Sunday, January 10, 2010

Rebuiling Ruined Programs

The Illini are off to a strong start in the Big Ten, at least according to the win column. Their games so far have been adventurous, with an overtime win against Northwestern, an ugly but dominating win over Iowa, and what may be this season's signature, a come-from-behind win at Indiana.

While there is lots of room for improvement, the Illini have quite a bit going for them -- young talent, seasoned conference veterns, the ability to shoot free throws (at least compared to a couple years ago), a stronger Mike Tisdale who can hold his own in the Big Ten paint, team chemistry that allows the leading scorer/point guard to come off the bench, solid minutes from a guy also values his college education, and much more. [Note to team: For our health and blood pressure level, your fans would appreciate it if the double-digit trailing thing doesn't become a habit.]

But the Illini have also gotten a close-up look at the rebuilding process and progress of 3 Big Ten programs.

Ok, so maybe calling the Northwestern Wildcats a rebuiling project is a bit of a stretch, since they've never played in the NCAA tournament, but there's no question that Bill Carmody is certainly building a program in Evanston. Now in his 10th season, Carmody slowly but surely laid a strong foundation for a tough basketball team. The Wildcats and their Princeston-style offense have become a tough opponent both at home and on the road in the conference, and Carmody has taken them from a perennial gimme-game to the brink of entering the Dance.

How? Well, he's relied on smart kids who love basketball (after all, he is at Northwestern), internationaly recruiting and a system that helps equalize talent differences between his team and others. He's got a great story going.

But the last two Illini opponents, Iowa and Indiana, truly are programs working to rise from the ruins of recent seasons past. Todd Lickliter and Tom Crean are both very good coaches with very different challenges in front of them.

Crean, in just his second season at Indiana, has already equaled the win total from his first season. But Lickliter, in his third season in Iowa City, still is struggling to put a Big Ten-calibur team on the floor. Why the difference?

In my opinion, Crean has a much stronger foundation to build on. The Bobby Knight legacy is strong, and (despite the opinion of many Hoosier fans) Mike Davis continued to build on it with character and quality teams. Plus, the Kelvin Sampson era was short enough to prevent too much damage to that foundation. And so, Crean can recruit both on the strength of Hoosier basketball and his own reputation for excellence at Marquette, etc. And so, he has been able to quickly find players with the talent and character to fit his program. Although the Hoosiers will still likely struggle in conference play this year, their quality of play has increased immensely, and that will pay off soon. Probably sooner than a loyal Illini fan like me would like to see. Crean will have the Hoosiers in the Big Ten title hunt in a couple years, if not sooner.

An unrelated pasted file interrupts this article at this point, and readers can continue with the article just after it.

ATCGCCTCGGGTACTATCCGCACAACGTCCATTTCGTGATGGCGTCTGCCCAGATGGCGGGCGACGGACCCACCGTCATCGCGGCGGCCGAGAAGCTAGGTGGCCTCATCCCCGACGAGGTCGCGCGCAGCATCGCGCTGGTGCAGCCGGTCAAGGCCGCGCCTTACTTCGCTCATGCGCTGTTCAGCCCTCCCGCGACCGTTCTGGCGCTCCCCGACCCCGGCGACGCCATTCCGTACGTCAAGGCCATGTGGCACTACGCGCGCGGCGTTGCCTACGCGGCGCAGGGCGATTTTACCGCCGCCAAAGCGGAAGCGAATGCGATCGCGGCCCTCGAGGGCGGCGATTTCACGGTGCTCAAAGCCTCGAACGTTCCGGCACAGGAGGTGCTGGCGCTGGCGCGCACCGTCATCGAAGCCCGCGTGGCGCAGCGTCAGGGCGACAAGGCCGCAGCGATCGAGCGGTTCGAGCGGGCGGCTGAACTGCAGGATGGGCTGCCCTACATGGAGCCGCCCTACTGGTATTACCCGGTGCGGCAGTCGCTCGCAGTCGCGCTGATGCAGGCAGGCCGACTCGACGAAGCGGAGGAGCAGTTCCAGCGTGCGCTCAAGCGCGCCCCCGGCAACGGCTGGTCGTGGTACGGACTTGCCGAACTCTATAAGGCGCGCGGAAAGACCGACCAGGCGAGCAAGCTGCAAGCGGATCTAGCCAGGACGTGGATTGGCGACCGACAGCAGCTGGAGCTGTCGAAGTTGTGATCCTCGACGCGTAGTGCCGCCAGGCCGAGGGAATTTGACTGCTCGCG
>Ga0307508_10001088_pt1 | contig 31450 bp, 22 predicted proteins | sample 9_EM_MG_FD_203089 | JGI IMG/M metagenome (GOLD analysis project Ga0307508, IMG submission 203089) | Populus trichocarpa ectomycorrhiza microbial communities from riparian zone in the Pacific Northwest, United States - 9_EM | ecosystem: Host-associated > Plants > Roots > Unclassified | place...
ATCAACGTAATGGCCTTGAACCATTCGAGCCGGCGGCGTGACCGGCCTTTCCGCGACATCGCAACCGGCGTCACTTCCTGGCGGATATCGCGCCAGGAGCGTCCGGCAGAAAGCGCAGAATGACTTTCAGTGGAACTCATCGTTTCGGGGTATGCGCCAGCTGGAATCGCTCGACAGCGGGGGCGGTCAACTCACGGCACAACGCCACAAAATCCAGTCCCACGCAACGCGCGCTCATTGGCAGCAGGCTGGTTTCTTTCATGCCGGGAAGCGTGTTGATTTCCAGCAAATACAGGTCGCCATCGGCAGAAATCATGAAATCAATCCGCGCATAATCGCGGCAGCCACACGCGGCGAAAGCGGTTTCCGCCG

For Todd Lickliter, the job is much bigger, as the ruins are older. Iowa basketball doesn't have the kind of foundation that Lickliter wants to build on, so he is truly starting from scratch. Steve Alford, for all he accomplished as a collegiate player, built his program using something of a Bob Huggins mentality -- it doesn't matter who they are, as long as they can play. And while thugs may be good basketball players, they don't make the best student-athletes/role models/teammates. Lickliter has a history of a different kind of program. At Butler, he had an 82% graduation rate of players. He found talent with character that could excel at that level.

But his philosophy apparently hasn't sat well with existing players, as he's faced with transfers even as he struggles to recruit his kind of player with the talent to compete at the Big Ten level. Somehow, playing basketball in Iowa City just doesn't have the same wide draw that playing basketball in Bloomington, Ind., has. For these reasons, among others, Lickliter will need a few more years to build the type of program he wants to have in Iowa City. If the Hawkeyes give him time, he has the ability to build a very competitive basketball program (as much as this Illini fan hates to admit it). But he will need a few more years to recruit and instill his basketball and character values on the program. On the bright side for the Illini, that means that Iowa will be a slightly easier Big Ten game over the next couple years...and given the talent and familiarity in the conference, that's a good thing.

Given the success of the Golden Gophers and Wolverines, the Big Ten could be considered the poster-conference for the rebuilding of ruined programs. Find a talented coach, preferably with quality character and give him the time and support he needs to succeed.

Oh, and as the 7th-winningest program of the previous decade, we really can't consider our Illini as part of that group...

Up next, Penn State, another one of those programs that is steadily improving over the years...

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